More than 100 councils benefit from money to tackle rogue landlords – but Southend fails to bid

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The government has handed a share of £4million to councils across the country to tackle rogue landlords, but it has been revealed that Southend won’t be benefiting because the council did not submit a bid.

For years the council has been embroiled in a debates over how to take on landlords who leave tenants living in unsafe or inadequate properties but it has emerged that they chose not to bid for a share of government money aimed at exactly that.

The council has defended their decision, claiming a bid was not submitted because “major work” in this area is already underway.

A council spokesman said: “We have already started to work towards improvements, with a number of initiatives underway to work more closely with landlords and improve standards.

“These projects include the implementation of selective licensing in the borough, an update of our empty homes strategy which is due in March and initial work has started to look at our private sector housing enforcement and assistance programme.

“We are also one of only three councils chosen nationally to work with the Centre for Homelessness Impact, the government’s Behavioural Insights Team and John Hopkins University to trial behavioural approaches to influencing landlord behaviour.

“In addition, this week we will launch a survey to local landlords to seek their views about potential schemes and tools the council could introduce to help both tenants and landlords.

“Whilst the council has an excellent track record of successfully gaining external funding across a variety of areas, because of the ongoing commitment to all of this major work, a decision was made to not make a bid to this particular central Government fund.”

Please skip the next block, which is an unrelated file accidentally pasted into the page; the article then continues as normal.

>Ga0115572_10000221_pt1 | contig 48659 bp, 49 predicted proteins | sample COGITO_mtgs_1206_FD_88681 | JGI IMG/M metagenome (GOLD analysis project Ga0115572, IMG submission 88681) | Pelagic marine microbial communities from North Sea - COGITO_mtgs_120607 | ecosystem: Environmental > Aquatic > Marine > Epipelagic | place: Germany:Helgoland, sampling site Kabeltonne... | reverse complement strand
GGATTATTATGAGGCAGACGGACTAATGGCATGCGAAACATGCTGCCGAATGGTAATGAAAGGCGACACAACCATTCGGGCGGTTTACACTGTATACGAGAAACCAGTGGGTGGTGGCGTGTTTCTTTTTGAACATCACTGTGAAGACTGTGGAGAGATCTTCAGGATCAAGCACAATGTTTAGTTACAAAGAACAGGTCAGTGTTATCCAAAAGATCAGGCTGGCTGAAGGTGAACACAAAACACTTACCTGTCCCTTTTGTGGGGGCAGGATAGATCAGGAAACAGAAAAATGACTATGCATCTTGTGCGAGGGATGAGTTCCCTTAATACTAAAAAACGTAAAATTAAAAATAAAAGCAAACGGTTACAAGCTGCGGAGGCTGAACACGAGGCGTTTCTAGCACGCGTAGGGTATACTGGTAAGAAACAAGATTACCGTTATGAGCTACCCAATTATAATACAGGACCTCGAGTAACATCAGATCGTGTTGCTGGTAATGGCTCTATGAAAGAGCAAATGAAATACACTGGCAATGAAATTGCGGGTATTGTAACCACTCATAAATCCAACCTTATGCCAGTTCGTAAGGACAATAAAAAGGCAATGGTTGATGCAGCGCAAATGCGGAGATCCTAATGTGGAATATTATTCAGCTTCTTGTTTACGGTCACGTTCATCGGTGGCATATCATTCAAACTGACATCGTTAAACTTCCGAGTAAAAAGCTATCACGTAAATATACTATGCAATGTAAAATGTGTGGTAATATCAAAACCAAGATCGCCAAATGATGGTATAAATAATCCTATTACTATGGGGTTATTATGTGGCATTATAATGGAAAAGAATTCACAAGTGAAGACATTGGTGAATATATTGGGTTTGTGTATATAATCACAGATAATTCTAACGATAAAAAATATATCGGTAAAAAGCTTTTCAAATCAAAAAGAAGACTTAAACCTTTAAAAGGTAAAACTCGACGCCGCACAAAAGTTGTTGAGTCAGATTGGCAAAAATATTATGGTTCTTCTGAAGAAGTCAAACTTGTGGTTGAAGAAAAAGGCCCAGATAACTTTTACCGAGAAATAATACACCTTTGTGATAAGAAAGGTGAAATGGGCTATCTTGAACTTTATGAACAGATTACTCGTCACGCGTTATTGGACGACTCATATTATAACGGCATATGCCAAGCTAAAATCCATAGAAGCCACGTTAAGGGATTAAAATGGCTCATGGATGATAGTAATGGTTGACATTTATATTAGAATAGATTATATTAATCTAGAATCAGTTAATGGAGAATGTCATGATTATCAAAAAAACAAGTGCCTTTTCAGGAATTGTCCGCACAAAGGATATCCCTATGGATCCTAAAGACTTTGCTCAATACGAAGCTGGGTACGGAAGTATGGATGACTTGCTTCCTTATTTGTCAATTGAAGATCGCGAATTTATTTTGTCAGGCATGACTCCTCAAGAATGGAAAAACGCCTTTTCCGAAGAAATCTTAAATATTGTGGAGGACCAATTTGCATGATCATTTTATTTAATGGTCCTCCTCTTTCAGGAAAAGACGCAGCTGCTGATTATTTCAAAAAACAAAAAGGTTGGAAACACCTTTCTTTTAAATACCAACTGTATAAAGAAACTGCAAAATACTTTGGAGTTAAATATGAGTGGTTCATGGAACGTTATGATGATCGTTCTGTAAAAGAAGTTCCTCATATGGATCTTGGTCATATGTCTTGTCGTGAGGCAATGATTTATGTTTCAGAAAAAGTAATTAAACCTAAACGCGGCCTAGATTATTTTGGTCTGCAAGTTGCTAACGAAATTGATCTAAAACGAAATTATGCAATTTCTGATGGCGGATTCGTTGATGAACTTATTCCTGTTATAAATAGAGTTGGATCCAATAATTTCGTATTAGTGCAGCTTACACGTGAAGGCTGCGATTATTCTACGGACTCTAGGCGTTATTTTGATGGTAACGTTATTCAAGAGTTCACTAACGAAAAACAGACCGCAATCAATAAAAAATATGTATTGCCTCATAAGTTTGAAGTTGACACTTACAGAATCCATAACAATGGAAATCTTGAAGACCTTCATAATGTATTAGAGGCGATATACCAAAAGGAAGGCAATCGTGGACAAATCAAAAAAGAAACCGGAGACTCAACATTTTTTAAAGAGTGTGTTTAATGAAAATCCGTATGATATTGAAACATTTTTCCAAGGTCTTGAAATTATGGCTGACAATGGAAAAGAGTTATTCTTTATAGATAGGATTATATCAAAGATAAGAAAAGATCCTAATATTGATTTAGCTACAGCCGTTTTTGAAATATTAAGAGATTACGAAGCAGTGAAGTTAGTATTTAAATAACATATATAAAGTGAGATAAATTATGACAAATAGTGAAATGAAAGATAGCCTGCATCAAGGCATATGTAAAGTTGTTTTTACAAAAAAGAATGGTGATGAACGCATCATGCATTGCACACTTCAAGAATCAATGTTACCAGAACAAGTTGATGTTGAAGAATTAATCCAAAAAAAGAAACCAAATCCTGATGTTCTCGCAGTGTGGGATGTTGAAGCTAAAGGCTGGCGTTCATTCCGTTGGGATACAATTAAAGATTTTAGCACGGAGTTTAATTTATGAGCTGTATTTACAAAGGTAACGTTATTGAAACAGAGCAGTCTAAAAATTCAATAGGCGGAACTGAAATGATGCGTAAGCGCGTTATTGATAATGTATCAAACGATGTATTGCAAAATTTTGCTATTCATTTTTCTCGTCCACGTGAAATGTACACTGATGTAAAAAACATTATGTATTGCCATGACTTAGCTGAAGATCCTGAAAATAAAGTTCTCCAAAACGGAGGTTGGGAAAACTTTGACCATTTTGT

The decision not to bid comes despite the council looking to introduce a major change to the way landlords operate in Southend, which could require property owners within a designated area having to pay £750 for a licence if they want to let their homes.

Work to explore whether this selective licensing scheme would be viable is costing £50,000 which has been taken from business transformation reserves.

Opposition leader, Conservative councillor Tony Cox said the news that a bid had not been submitted was “not surprising”.

He said: “This administration has been harping on about bad landlords and yet there is a pot of money there. Anyone would think they would bid for it but clearly not.

“This pot of money is a proactive fund but we don’t have a proactive council to secure this kind of funding. Instead they want to spend £50,000 out of reserves to explore the idea of a licensing scheme to try and bring properties up to standard.

“It is a missed opportunity.”

Basildon and Thurrock were among more than 100 local authorities to successfully bid for funding.

Basildon received £58,000 which will be spent on advising tenants of their rights while taking enforcement action while Thurrock was handed £27,000 for improving care homes for vulnerable people rehomed in the borough.

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Mick Ferris

Editor Email: [email protected]